Let me entertain you
After gobbling up the record industry, television, print publishing, travel, transport and hotels, the “digital Gargantua” is devouring the chains of shops and department stores that are the major players in terms of turnover in clothing retail. It’s war.
As has happened in other business sectors, also here there is a constant increase in online sales. It corresponds to the inexorable decrease of brickand- mortar retail. This phenomenon is particularly strong in the US, where department stores, although they originated in Paris and London, have been developed and diffused the most. In recent months, hundreds of big-chain clothing stores have closed or are on the verge of doing so. The numbers read like a war bulletin. Since January 2017, the following stores have shut down: 250 Limited shops; 171 Wet Seal; 120 BCBG; 170 Bebe; 60 Guess (in addition to 62 others closed in the past two years); 60 Abercrombie & Fitch; and 110 American Apparel. Above all, the crisis has struck venerable department stores. Macy’s, for example, until now the largest clothing retailer in the US (founded in New York in 1858) has closed 68 stores (15 per cent of the total) and laid off almost 4,000 employees since the beginning of the year. After rumours citing the founder and chief of Amazon, Jeff Bezos, as a possible buyer, in all probability Macy’s will go to the Canadian group Hudson Bay. Also in dire straits are Sears (founded in Chicago in 1886) and J.C. Penney (founded in Wyoming in 1902). Since 2011, Sears has closed 60 per cent of its operations, going from 3,550 to 1,500 stores. J.C. Penney closed 138 stores in March 2017, 14 per cent of the total. According to analysts, if the clothing retail sector wants to return to the sales percentage per square metre that it had in 2006, it would have to get rid of half of its stores. A hecatomb, in other words.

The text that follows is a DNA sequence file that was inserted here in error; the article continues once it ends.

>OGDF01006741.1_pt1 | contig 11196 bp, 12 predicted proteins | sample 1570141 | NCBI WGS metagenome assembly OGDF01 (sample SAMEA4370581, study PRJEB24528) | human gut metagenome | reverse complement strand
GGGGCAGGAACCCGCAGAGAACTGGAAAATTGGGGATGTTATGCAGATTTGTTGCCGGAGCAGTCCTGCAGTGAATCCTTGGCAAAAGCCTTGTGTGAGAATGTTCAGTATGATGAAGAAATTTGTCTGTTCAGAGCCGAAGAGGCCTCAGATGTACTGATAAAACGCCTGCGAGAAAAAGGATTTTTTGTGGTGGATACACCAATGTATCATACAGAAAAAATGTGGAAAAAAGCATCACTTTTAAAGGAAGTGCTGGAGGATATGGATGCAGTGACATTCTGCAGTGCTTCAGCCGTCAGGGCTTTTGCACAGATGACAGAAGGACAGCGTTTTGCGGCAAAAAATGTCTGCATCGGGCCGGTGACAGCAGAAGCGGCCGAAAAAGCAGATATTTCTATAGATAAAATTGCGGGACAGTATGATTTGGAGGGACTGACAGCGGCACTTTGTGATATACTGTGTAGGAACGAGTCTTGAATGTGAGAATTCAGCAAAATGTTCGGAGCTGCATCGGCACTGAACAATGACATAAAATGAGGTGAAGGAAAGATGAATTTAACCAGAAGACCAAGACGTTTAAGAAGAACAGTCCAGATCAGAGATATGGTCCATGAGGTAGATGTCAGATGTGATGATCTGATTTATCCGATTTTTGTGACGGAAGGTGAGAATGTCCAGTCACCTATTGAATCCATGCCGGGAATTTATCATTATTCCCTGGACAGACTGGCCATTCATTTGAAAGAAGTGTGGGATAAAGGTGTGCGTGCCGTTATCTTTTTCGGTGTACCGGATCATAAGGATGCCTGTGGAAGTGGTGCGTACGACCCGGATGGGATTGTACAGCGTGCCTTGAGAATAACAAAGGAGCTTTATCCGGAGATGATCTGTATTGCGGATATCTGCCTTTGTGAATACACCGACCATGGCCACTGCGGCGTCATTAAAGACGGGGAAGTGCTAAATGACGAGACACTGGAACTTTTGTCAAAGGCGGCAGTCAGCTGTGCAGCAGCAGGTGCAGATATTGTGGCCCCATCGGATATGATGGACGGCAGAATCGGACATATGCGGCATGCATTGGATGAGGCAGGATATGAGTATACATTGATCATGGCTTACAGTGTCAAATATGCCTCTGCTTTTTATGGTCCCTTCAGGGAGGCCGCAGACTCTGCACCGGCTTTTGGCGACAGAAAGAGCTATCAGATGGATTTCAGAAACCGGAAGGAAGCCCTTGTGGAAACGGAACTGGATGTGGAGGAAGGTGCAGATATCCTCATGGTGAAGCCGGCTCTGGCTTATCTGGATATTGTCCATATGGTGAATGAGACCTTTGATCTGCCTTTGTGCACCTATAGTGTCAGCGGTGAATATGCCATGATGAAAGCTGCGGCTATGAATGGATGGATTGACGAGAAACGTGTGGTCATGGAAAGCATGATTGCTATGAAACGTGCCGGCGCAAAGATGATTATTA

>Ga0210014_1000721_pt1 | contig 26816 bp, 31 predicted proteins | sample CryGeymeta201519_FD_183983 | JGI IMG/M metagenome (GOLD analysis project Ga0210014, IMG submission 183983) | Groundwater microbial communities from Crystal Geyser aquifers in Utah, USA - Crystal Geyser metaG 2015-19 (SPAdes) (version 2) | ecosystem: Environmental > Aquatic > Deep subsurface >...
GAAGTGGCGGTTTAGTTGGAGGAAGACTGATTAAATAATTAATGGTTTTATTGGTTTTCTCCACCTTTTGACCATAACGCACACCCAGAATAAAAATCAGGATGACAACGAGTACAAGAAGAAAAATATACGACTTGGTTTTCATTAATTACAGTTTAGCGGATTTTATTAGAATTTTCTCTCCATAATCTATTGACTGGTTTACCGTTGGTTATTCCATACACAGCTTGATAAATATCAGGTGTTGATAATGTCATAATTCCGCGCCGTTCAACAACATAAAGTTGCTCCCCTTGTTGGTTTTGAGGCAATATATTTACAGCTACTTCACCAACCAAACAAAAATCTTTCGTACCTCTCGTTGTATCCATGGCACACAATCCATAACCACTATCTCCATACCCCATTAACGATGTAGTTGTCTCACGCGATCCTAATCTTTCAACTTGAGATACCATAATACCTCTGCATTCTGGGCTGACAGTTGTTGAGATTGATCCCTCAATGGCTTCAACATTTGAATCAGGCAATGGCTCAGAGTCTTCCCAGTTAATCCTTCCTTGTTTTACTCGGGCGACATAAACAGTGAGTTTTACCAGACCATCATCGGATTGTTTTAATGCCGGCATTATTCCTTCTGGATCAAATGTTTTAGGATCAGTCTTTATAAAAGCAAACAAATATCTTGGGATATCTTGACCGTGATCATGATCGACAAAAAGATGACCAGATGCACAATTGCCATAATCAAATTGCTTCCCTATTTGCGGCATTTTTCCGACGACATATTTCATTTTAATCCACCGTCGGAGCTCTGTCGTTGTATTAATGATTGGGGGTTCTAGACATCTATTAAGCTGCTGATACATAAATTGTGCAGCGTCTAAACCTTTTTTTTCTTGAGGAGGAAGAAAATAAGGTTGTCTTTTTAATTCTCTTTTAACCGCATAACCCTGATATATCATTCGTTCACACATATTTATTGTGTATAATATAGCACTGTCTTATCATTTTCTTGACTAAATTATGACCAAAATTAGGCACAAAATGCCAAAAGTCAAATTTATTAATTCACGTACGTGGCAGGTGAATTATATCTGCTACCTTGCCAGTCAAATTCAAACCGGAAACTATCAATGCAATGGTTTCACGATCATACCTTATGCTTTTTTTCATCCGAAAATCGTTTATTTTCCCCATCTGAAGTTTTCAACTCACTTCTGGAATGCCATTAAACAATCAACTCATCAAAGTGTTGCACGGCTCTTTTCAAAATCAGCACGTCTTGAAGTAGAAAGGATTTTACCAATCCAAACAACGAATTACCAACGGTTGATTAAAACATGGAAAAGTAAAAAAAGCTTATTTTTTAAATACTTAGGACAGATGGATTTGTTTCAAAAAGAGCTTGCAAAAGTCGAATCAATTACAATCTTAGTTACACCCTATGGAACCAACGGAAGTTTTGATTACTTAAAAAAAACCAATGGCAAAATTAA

A rapid analysis of this data could lead us to think that it is a necessary phase, seeing that Amazon and Alibaba are expanded department stores in a digital form, on a global scale. Harrods, one of the most famous department store of the world, has a motto that seems perfectly suited to the aspirations of the major e-commerce businesses: “from a safety pin to an elephant”. After 150 years and in the wake of the major changes provoked by the digital revolution, it was only logical that Harrods move from the street to the Web. Harrods opened after the Great Exposition held at Crystal Palace in 1851, that has been visited by over 6 million people, equal to one third of the British population, who came to admire thousands of products and objects from all corners of the British Empire. Now, rather than deal with anonymous dressing rooms covered with lint, long queues at the cash registers, overheated departments, underheated departments, loud music and the eternal search for a sales assistant, people prefer to stay at home and peruse a virtually infinite number of catalogues, with a drink and a cigarette (objects of desire that are strictly prohibited inside the dressing rooms). Or they might flick through said catalogues on the subway, train, plane or in bed under the counterpane.